Scientists have discovered a new colony of emperor penguins in Antarctica using technology that maps satellites from the sky.
The colony is home to around 500 birds, the British Antarctic Survey (BAS) said in a press release. Its discovery means that there are now 66 known colonies of emperor penguins around the Antarctic coast. The BAS says half of all those colonies were detected using satellite imagery.
A team that formed BAS studied images from the European Commission’s Copernicus Sentinel-2 mission and then compared them with high-resolution images from the Maxar WorldView-3 satellite.
Scientists have searched satellite images for evidence of penguin colonies for 15 years. It’s not an easy job because emperor penguins breed in icy regions with temperatures as low as -60 C.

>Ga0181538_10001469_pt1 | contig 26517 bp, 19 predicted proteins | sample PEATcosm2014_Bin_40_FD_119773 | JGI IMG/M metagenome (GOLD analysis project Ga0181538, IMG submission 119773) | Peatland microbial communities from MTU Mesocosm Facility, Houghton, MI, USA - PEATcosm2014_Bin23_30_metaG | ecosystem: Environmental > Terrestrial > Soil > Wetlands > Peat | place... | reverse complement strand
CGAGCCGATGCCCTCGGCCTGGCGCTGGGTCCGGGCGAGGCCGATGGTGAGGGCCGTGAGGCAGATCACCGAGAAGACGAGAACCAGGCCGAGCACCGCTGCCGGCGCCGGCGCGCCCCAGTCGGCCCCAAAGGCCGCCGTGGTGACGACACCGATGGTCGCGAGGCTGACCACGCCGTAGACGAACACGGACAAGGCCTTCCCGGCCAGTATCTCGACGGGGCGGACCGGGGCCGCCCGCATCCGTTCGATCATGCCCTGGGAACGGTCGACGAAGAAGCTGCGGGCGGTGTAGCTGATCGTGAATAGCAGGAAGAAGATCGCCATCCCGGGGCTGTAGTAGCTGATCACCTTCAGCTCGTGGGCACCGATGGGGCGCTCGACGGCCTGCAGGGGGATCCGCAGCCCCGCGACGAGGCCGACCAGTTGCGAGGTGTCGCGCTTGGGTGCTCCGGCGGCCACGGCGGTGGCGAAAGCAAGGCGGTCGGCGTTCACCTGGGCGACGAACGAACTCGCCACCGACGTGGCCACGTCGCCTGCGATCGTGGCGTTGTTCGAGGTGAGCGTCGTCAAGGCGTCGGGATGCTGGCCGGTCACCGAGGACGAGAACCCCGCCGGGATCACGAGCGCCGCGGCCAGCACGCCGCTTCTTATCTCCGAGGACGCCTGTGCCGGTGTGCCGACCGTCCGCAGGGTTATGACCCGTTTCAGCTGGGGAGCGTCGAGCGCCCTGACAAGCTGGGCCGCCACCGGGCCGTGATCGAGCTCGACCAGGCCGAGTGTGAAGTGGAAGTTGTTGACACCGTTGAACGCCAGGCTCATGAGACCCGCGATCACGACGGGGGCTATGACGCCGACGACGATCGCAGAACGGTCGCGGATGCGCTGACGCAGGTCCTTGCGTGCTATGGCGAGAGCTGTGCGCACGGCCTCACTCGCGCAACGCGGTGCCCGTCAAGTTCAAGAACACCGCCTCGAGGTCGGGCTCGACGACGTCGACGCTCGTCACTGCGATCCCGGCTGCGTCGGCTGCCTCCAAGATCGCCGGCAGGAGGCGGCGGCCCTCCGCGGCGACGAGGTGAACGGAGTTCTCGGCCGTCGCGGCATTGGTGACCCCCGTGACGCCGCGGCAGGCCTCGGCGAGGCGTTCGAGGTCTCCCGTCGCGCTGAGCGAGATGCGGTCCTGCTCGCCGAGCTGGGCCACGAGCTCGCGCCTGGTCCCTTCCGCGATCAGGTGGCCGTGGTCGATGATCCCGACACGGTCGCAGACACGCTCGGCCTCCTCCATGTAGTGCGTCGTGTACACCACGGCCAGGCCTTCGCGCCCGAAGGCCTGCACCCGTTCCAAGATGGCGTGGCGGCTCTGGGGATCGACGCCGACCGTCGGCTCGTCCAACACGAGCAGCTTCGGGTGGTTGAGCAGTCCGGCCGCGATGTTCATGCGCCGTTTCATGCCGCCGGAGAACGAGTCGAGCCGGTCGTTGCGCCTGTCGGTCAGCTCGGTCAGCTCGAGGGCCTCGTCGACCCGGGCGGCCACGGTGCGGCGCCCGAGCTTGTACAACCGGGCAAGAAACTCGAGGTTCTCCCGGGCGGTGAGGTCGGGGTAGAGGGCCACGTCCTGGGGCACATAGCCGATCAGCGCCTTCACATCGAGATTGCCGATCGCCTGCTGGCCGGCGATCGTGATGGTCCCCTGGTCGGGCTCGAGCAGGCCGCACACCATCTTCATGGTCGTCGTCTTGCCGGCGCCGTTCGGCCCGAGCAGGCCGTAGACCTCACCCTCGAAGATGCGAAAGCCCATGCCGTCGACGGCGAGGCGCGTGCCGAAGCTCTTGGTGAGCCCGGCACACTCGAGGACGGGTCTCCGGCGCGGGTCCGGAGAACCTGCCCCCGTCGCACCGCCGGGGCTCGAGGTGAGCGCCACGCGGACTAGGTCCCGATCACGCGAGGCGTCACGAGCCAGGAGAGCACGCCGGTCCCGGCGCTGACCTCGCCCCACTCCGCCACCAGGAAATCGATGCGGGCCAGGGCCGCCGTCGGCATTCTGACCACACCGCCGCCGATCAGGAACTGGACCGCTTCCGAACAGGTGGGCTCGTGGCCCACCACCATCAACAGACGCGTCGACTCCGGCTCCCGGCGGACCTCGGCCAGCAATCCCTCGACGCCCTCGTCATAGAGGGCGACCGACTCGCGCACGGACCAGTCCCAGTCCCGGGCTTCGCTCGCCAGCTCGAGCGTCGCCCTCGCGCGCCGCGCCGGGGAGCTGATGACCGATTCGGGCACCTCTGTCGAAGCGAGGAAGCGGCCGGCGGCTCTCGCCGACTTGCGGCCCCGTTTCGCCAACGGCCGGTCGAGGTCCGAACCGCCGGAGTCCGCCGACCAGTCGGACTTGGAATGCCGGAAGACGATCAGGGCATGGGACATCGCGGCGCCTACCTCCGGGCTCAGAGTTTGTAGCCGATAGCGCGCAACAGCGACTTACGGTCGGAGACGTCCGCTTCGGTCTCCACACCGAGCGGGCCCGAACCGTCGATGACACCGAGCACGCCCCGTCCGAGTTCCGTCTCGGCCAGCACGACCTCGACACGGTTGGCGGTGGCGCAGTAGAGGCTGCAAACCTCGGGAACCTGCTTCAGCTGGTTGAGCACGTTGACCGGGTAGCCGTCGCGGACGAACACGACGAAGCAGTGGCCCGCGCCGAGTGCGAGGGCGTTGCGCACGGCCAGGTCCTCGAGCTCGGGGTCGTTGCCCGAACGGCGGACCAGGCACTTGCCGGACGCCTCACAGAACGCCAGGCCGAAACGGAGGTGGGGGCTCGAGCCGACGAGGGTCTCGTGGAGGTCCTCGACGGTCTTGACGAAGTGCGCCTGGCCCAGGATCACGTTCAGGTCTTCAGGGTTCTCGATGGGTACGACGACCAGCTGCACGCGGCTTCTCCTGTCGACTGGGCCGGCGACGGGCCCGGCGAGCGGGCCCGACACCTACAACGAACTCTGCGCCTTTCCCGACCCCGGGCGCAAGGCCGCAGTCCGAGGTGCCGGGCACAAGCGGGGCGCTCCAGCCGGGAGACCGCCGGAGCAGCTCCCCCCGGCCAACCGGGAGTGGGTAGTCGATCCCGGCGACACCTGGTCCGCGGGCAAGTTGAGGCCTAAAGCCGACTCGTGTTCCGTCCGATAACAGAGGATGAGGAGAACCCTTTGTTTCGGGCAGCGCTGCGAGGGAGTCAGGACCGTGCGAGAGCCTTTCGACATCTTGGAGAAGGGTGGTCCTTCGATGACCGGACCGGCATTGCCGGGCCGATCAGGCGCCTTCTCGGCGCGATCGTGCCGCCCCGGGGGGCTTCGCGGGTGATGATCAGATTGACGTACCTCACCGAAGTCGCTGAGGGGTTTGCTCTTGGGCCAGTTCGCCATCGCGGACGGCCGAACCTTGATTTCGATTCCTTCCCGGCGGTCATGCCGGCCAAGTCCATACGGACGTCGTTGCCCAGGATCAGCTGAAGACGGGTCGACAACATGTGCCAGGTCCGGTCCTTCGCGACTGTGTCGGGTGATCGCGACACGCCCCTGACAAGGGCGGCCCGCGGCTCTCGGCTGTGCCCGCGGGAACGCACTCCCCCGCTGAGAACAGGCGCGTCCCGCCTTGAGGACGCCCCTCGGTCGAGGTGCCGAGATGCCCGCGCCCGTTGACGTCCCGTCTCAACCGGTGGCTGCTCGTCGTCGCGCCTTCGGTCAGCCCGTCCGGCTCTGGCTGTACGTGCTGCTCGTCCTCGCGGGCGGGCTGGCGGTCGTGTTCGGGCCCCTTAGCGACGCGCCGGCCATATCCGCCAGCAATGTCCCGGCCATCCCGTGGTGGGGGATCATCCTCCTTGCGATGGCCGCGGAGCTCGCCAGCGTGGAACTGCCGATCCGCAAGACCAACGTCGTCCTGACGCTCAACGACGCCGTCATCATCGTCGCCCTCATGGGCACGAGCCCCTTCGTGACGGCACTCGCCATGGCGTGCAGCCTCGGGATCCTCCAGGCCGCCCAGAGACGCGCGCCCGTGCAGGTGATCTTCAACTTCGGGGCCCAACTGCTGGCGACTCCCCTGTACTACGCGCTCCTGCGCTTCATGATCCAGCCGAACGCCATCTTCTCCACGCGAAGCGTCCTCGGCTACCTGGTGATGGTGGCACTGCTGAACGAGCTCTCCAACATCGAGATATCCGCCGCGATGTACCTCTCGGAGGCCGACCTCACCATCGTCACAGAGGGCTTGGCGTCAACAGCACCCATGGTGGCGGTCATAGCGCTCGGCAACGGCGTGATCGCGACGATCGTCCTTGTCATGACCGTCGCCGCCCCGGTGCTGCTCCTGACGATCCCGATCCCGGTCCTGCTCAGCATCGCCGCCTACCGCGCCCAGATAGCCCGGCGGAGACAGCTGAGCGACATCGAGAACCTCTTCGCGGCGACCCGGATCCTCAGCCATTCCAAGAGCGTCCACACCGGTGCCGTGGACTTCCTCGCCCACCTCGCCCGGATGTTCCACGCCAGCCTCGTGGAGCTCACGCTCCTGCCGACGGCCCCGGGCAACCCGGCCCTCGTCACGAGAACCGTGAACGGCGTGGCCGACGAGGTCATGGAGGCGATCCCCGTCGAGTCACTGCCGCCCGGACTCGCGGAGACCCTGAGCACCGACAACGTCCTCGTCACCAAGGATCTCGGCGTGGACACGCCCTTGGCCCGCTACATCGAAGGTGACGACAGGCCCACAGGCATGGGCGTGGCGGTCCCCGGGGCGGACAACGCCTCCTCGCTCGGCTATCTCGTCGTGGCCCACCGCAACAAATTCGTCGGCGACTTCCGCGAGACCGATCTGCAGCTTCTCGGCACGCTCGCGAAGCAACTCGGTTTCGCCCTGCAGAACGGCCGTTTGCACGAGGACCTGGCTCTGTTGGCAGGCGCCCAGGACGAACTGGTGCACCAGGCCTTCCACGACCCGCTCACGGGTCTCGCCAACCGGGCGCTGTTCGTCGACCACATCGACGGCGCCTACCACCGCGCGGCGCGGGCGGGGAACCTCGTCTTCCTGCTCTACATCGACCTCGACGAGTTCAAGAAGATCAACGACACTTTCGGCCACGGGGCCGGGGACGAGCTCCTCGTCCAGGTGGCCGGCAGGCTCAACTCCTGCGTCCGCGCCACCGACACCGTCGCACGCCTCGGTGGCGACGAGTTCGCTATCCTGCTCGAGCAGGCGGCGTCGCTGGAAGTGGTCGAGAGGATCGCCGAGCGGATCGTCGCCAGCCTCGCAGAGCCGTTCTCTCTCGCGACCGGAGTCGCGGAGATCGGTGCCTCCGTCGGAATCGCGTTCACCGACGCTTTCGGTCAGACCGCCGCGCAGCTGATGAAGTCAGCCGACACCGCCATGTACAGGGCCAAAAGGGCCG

Scientist Peter Fretwell of the British Antarctic Survey, who led the study, said: “This is an exciting discovery. “New satellite images of Antarctica’s coastline have allowed us to find many new colonies.
“And while this is good news, like many of the recently discovered sites, this colony is small and located in an area that has been hit hard by recent sea ice loss.”
Emperor penguins are known to be prone to loss of sea ice, where they breed. According to the current warming trends, 80 percent of the colonies will be “nearly extinct by the end of this century,” the researchers say.
Reporting for this story was paid for through the Meta-funded Afghan Journalists Project in Residence.